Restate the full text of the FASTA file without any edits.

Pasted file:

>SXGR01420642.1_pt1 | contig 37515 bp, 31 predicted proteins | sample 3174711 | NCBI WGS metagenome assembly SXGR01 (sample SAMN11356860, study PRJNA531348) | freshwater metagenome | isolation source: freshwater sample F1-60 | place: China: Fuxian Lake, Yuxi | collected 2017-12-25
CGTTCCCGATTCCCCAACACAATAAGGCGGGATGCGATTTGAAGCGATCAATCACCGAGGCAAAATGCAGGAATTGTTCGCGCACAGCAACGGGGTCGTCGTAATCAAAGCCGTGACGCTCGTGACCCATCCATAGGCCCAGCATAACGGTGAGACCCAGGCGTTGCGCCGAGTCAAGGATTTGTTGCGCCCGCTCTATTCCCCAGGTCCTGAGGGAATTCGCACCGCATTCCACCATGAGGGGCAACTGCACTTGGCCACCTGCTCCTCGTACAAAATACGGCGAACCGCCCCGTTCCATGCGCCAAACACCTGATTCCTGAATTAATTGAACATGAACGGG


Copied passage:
>SXGR01420642.1_pt1 | contig 37515 bp, 31 predicted proteins | sample 3174711 | NCBI WGS metagenome assembly SXGR01 (sample SAMN11356860, study PRJNA531348) | freshwater metagenome | isolation source: freshwater sample F1-60 | place: China: Fuxian Lake, Yuxi | collected 2017-12-25
CGTTCCCGATTCCCCAACACAATAAGGCGGGATGCGATTTGAAGCGATCAATCACCGAGGCAAAATGCAGGAATTGTTCGCGCACAGCAACGGGGTCGTCGTAATCAAAGCCGTGACGCTCGTGACCCATCCATAGGCCCAGCATAACGGTGAGACCCAGGCGTTGCGCCGAGTCAAGGATTTGTTGCGCCCGCTCTATTCCCCAGGTCCTGAGGGAATTCGCACCGCATTCCACCATGAGGGGCAACTGCACTTGGCCACCTGCTCCTCGTACAAAATACGGCGAACCGCCCCGTTCCATGCGCCAAACACCTGATTCCTGAATTAATTGAACATGAACGGG